To read this article in Scribd go <here>
For an alternative method to obtain a nodes position, go <here>
Happy to meet you in another interesting task in NS2!
This time we will “dynamically” calculate a nodes position and remaining energy.This post is based on the valuable tips mentioned <here> by Elmurod Talipov.
Now to the task…
I will be modifying the sample script simple-wireless.tcl found at ~/ns-allinone-2.34/ns-2.34/tcl/ex and all my tasks in ns2 would be based on AODV protocol.
1. In simple-wireless.tcl, change the routing protocol to AODV, enable Energy model and set the initial energy value.
2. In the node configuration set the EnergyModel, Initial Energy value, power spent in receiving mode,transmit mode,idle mode and sleep mode.
3. Now we will move to the backend code(c++). Our edits would be performed only in aodv.cc and aodv.h.
4. In aodv.h,first include the following header file that contains the procedures/functions needed to access node postion,energy and several other functions.
You will find class AODV, something like the one shown below.
With that, no more work to be done in aodv.h. What we have actually done here is to declare the variables that we will using in aodv.cc to record a nodes position and energy.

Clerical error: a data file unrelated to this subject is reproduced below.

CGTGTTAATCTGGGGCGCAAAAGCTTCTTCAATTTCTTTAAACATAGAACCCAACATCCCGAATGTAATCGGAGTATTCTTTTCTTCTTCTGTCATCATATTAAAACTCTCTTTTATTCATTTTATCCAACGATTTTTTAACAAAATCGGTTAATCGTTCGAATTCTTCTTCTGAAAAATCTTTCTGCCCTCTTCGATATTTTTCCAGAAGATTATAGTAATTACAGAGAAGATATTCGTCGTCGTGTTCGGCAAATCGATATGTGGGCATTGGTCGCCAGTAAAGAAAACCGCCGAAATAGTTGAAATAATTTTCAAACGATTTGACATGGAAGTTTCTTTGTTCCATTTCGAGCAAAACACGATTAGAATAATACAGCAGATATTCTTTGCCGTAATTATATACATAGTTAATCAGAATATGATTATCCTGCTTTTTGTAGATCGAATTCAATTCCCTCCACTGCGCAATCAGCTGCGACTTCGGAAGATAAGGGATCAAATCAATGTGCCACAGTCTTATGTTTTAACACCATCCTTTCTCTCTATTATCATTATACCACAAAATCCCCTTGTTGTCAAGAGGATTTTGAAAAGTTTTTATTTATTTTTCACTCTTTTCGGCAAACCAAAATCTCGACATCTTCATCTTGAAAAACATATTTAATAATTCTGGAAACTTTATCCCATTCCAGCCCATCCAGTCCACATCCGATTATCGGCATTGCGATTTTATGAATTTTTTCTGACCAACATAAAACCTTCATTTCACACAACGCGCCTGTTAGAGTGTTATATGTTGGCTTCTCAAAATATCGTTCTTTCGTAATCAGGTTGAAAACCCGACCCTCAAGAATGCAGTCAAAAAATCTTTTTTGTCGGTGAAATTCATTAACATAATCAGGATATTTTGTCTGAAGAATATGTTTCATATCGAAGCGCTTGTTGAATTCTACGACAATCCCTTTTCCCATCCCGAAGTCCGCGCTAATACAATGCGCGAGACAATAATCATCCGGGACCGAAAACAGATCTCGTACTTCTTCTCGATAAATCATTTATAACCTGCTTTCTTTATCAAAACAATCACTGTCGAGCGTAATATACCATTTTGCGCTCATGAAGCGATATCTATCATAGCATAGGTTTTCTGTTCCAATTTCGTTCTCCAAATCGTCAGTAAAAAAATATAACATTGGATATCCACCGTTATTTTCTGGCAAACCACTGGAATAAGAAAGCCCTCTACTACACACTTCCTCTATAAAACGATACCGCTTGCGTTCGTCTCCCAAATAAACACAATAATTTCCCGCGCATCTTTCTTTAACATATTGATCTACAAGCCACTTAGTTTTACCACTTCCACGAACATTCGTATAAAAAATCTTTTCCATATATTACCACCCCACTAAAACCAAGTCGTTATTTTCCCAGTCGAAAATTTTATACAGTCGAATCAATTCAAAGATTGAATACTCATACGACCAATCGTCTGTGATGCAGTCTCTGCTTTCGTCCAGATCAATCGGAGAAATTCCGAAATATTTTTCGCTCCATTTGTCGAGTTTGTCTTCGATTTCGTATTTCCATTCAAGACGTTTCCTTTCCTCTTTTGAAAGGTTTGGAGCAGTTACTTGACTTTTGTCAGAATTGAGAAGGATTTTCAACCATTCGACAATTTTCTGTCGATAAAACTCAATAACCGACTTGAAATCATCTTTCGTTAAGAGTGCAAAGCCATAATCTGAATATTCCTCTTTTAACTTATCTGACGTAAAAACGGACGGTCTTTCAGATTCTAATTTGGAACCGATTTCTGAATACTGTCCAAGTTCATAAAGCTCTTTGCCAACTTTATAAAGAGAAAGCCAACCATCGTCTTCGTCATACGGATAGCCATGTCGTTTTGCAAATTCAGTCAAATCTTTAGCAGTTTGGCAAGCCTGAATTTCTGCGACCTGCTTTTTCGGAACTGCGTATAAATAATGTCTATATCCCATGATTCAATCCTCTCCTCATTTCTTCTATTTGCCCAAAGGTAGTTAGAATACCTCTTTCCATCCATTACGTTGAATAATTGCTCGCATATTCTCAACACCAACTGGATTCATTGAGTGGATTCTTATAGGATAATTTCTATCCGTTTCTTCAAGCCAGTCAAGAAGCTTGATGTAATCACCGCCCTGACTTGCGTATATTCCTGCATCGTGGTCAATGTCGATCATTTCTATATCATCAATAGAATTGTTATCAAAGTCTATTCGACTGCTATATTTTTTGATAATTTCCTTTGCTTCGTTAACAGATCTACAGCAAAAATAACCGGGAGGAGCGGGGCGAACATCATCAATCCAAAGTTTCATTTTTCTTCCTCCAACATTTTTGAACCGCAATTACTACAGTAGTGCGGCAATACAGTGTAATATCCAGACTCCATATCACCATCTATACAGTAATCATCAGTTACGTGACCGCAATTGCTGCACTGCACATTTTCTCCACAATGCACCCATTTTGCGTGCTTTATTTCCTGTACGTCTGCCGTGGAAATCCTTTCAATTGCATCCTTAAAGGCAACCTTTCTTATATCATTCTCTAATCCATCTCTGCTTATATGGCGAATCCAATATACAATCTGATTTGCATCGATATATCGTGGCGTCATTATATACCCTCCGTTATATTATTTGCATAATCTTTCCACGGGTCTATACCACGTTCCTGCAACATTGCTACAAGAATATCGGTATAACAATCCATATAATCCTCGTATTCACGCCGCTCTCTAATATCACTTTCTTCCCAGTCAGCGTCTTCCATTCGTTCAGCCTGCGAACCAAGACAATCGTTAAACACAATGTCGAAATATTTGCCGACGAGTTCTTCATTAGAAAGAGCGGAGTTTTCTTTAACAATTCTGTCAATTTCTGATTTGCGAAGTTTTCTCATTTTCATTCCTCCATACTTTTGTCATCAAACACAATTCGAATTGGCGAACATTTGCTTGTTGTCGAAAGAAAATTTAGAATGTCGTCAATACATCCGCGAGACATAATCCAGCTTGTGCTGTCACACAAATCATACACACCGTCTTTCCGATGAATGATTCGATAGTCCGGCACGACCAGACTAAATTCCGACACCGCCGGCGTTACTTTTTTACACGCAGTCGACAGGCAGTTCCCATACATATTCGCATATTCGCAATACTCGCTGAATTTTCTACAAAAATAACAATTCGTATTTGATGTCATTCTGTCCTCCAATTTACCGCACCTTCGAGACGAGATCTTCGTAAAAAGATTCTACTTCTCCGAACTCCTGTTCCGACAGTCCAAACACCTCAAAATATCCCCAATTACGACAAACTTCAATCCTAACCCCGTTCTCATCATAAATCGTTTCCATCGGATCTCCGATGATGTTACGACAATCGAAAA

6. In aodv.cc, we will initialize the variables that we have just declared in aodv.h. This we do in the AODV “constructor“(invoked only once during node creation).
7. Next, we include the code to access the functions in mobilenode.h, that fetch the nodes current position and energy.
I have included that code AODV::forward() function, so that the nodes position and energy are printed each time it forwards a packet. Where and When you want them to be printed is your choice. Alternatively, you may have the code included in the function of your choice and have the output redirected to a file.
8. Thats all! All we have to do now is to run simple-wireless.tcl
and the output would be something like this:
If you find any discrepancies in this post, please feel free to drop me a mail at firstname.lastname@example.org. By doing so, You would be saving the valuable time of many researchers.